1. Without knowing the entire background, I’m wondering if we might have been better off with our own Fire Department rather than turning over control to a department on which we have no representation or vote. Saving a few bucks is not as important as saving a few lives. I’m willing to pay taxes for services. Can we get our department back under our management (and finances)?

    2. The fire fighters response to the consultant’s report reminds of me of a saying we had when I worked for the federal government. That is, the “ivory tower” has no idea what the “worker bees” really do with their time. I was especially struck by the comment about the time on the road. One of my positions entailed driving from one contact to another. Management would refer cases and, based upon the contact, come up with how much time should have been spend during the entire day. Totally leaving out travel time. Which would come out with a lot of “wasted” time. And I didn’t have gear to pack and unpack at each contact or when returning to my place of work after a contact. The best boss I ever had was in the “ivory tower.” I was his assistant for nearly two years. His first order of business when he got his position was to send me to review every single position within the division. Which included sitting with a worker in that position and questioning them. Not the managers, the actual workers. And find out from them what worked and what didn’t work. And then he made changes based upon what the workers knew to be the best way to do the job. The City Council needs to listen to the fire fighters, not an outside consulting firm. If they are not comfortable doing so, then hold off on the vote and follow my former boss’s lead and do a 48 hour shift with the firefighters.

    3. The mayor and city council will pay a steep price at the polls next election if firefighter staffing is cut. It’s a bad move.

    4. The mayor and city council will pay a steep price at the polls next election if the tax payers in Edmonds are overcharged by firefighter unions too. We clearly need more information than this tiny article series provides. Tax dollars are limited, opinions are unlimited.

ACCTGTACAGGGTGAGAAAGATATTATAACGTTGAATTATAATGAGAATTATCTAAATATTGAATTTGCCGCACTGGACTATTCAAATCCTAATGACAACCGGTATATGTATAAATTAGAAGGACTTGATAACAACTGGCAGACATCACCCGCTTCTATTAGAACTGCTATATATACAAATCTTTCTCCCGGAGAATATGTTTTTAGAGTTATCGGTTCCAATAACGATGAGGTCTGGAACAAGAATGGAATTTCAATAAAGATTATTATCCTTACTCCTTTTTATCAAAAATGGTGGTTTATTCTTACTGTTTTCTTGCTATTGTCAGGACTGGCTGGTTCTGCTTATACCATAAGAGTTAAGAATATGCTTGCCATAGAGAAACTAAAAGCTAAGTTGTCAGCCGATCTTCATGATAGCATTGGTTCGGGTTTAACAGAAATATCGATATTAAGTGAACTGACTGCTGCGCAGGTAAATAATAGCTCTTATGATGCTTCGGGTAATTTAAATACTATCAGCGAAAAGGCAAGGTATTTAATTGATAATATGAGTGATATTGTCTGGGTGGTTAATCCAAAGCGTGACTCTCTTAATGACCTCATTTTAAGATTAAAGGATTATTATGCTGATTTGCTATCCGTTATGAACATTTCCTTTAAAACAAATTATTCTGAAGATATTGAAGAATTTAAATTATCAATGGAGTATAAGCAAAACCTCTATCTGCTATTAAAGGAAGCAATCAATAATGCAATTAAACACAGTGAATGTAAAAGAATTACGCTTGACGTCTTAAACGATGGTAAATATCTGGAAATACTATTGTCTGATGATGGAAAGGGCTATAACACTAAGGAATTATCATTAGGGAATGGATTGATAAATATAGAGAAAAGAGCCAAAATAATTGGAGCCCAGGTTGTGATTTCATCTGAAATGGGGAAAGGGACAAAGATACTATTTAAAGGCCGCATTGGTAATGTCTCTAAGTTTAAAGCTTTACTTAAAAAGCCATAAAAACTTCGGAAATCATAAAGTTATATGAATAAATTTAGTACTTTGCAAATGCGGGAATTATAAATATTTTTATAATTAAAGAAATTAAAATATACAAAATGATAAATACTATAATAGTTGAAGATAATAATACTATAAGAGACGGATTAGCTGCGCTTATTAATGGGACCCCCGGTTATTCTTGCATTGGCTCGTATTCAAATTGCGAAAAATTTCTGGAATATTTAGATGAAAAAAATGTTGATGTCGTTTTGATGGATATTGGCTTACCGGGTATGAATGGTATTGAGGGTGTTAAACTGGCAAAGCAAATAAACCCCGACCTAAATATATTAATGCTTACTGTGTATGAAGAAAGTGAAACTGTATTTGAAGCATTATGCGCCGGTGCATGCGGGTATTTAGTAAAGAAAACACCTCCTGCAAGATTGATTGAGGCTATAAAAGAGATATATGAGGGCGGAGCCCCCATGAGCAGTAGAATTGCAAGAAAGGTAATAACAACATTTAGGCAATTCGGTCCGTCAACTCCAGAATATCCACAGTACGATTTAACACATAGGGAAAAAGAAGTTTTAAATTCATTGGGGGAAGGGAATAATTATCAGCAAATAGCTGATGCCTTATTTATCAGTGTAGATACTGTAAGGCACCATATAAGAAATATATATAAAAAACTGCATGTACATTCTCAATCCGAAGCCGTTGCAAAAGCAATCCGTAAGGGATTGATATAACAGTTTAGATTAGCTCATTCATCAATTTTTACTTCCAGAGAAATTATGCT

• As an FYI we have covered this issue extensively from all sides for the past few years and there are two other stories that go into more detail from the city’s perspective — those are linked from this article.

      • The City cuts vital emergency services, yet they expended hundreds of thousands of dollars on the Sunset walk project, a project based on cronyism, at it’s best.

        We have a marsh in Edmonds, but the swamp in City Hall needs to be drained.

    5. A defect in the study and recommendation is that they assume a statistical “business as usual” situation, when they really should be looking at some downside scenarios to see if they can handle them well. I was on the National Academy of Sciences Committee that visited and reviewed the Fukushima Nuclear disaster. They had one fire engine and three reactors melting down that needed it for cooling. They needed more capability and could not bring in additional remote resources over broken roads and scattered debris. What happens in a earthquake or a train disaster? We would need a lot of capability nearby. The study should poise both likely and more remote scenarios ,and see how they might respond, to determine whether resources are adequate. The downsize recommendation comes directly from the assumption of only a few emergencies at a time.

    6. All levels of government in our democratic republic have a moral obligation to use our commonwealth (taxes, human, and natural resources) in ways that protect and empower ALL of us EQUALLY. The fire service is clearly part of that protection mandate. When adequately staffed, it provides a level of protection that elected officials should provide their citizens. It is an insurance policy for the public against the unpredictable forces that can strike any of us at any time. Shrinking the fire service is “rolling the dice” with public safety. That should strike a bit of worry in the minds of citizens and elected officials alike.

    7. I have relied on our firefighters in a life-threatening situation, and they are wonderful. There are places to save money, but not where lives are concerned. Our population is tipped toward the elderly, and our numbers are growing – and someone wants to CUT vital life-saving staffing?

    8. Got a robo call from out of state asking I go to Council meeting to support firefighters. WOW. Not sure that type of robo call is legal?

    9. Council adds a staff position to help them manage their workload and the mayor gets a raise..and they look at cutting firefighter staffing to save money. Hmm something doesn’t seem to add up! They need to be putting the citizens first.